Sat outside yesterday with the dog, happy to be in the warmth, and read through the title story of Saunders’ book.
It’s a beautiful little story. Not as startling as some of the early stories he wrote, not as unusual. But beautiful and strangely kind, at the end. There’s always some undercurrent of compassion in his work, but half the time it’s the absence of compassion that he’s drawing attention to. Here, at least with this final story, there’s just compassion and nothing else — like it’s a story about compassion, its value and its cost.
Anyway the last two pages are strikingly moving. Not so much because we’re so invested with the characters — the boy is sympathetic but not finely drawn, and the old man inspires sympathy mostly because of his condition — but because his description of the man’s dilemma, and its resolution, is so heartbreakingly thoughtful and genuine. The wife showing up at the end of the story, his recognition of her concern and her love, and his understanding that it wasn’t his right to withhold any connection or chance at grace just to spare his dignity, all of that was unforgettable.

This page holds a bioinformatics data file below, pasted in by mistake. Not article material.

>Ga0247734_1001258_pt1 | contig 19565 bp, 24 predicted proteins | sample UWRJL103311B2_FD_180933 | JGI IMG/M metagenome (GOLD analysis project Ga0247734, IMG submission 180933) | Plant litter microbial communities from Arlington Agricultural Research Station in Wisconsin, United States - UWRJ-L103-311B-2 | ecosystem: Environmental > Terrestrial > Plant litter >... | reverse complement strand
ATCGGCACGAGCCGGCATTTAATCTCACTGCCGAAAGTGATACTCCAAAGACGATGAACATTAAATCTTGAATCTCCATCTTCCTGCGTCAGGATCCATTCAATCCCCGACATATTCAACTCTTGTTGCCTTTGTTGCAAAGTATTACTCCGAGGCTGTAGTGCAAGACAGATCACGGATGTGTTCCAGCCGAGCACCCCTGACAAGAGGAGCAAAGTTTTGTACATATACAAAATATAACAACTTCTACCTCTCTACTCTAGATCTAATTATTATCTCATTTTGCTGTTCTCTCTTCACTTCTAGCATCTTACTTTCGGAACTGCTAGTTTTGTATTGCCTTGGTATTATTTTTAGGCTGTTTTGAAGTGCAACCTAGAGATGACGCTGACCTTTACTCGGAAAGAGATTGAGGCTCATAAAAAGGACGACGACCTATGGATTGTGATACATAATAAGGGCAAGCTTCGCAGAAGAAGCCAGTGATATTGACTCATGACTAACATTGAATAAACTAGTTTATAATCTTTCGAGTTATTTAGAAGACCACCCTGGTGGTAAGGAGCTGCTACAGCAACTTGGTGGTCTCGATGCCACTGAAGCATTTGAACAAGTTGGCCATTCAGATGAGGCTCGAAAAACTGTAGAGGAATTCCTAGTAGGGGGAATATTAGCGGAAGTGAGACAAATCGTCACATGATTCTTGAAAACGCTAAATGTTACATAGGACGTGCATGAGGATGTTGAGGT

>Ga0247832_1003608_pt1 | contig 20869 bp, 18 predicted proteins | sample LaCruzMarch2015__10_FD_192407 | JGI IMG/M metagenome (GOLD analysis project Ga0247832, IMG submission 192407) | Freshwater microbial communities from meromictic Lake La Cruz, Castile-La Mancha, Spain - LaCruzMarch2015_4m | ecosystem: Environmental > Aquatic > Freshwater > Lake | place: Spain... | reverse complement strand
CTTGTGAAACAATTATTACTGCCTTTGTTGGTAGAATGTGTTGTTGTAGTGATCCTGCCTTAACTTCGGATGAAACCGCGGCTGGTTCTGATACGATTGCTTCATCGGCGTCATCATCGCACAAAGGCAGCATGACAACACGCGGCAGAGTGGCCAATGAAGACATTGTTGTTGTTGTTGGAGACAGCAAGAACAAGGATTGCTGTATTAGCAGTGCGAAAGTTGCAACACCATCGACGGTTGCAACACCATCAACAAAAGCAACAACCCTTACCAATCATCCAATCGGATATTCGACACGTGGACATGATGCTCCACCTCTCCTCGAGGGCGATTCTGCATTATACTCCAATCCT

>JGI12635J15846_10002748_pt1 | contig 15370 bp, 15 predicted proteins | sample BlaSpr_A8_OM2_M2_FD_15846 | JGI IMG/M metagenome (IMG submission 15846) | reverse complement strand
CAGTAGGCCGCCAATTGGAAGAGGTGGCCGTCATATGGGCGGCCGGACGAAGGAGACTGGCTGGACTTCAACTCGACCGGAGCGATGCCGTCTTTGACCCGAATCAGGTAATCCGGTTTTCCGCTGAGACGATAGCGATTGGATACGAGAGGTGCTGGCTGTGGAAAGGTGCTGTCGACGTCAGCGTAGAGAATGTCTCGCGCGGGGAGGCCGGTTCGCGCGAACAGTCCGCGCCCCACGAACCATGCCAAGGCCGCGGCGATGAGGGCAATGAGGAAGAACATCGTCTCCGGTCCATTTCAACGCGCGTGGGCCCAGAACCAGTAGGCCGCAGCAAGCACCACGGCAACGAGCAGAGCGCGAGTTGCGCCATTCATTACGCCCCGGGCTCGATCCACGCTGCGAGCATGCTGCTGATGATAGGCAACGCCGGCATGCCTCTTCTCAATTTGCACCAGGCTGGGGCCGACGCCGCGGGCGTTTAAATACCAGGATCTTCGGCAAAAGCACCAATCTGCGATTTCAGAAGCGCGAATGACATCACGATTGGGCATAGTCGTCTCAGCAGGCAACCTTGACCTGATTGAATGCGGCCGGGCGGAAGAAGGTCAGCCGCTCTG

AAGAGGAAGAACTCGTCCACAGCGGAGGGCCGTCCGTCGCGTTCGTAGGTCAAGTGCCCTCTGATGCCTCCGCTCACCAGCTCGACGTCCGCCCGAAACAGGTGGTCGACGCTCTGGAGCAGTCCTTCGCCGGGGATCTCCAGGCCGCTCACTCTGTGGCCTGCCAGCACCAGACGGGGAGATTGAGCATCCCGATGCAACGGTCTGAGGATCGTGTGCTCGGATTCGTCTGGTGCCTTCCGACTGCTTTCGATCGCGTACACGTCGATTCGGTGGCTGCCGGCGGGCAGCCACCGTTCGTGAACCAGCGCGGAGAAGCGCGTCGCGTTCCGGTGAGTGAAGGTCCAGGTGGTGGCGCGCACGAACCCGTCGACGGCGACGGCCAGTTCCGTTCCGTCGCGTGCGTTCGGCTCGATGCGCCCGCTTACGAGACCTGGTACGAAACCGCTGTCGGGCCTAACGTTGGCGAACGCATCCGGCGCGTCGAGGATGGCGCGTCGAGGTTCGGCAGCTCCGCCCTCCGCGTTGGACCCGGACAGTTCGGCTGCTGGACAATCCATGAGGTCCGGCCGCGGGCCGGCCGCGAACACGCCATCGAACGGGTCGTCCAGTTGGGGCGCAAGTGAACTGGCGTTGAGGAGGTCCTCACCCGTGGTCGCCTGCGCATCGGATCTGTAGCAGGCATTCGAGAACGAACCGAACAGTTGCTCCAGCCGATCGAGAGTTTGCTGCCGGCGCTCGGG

It’s all the more striking because in the past, I think he wouldn’t have reached for that moment in the story. It would have ended only sadly, or horribly.